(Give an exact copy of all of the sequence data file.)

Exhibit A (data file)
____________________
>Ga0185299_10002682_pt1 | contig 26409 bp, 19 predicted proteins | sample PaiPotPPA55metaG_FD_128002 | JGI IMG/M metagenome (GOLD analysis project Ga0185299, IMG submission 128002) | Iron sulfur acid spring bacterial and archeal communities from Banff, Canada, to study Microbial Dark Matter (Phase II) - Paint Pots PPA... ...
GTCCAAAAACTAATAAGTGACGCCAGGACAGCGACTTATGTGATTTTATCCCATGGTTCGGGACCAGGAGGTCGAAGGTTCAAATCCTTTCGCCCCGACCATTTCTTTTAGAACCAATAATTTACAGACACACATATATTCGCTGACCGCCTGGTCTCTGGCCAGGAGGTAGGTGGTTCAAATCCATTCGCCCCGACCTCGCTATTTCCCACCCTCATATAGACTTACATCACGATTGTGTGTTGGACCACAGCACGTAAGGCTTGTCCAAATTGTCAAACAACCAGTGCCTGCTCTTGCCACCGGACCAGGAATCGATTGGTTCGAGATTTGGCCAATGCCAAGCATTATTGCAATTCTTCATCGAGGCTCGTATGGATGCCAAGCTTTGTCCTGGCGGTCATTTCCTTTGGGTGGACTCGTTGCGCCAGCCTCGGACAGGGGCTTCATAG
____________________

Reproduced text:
>Ga0185299_10002682_pt1 | contig 26409 bp, 19 predicted proteins | sample PaiPotPPA55metaG_FD_128002 | JGI IMG/M metagenome (GOLD analysis project Ga0185299, IMG submission 128002) | Iron sulfur acid spring bacterial and archeal communities from Banff, Canada, to study Microbial Dark Matter (Phase II) - Paint Pots PPA... ...
GTCCAAAAACTAATAAGTGACGCCAGGACAGCGACTTATGTGATTTTATCCCATGGTTCGGGACCAGGAGGTCGAAGGTTCAAATCCTTTCGCCCCGACCATTTCTTTTAGAACCAATAATTTACAGACACACATATATTCGCTGACCGCCTGGTCTCTGGCCAGGAGGTAGGTGGTTCAAATCCATTCGCCCCGACCTCGCTATTTCCCACCCTCATATAGACTTACATCACGATTGTGTGTTGGACCACAGCACGTAAGGCTTGTCCAAATTGTCAAACAACCAGTGCCTGCTCTTGCCACCGGACCAGGAATCGATTGGTTCGAGATTTGGCCAATGCCAAGCATTATTGCAATTCTTCATCGAGGCTCGTATGGATGCCAAGCTTTGTCCTGGCGGTCATTTCCTTTGGGTGGACTCGTTGCGCCAGCCTCGGACAGGGGCTTCATAG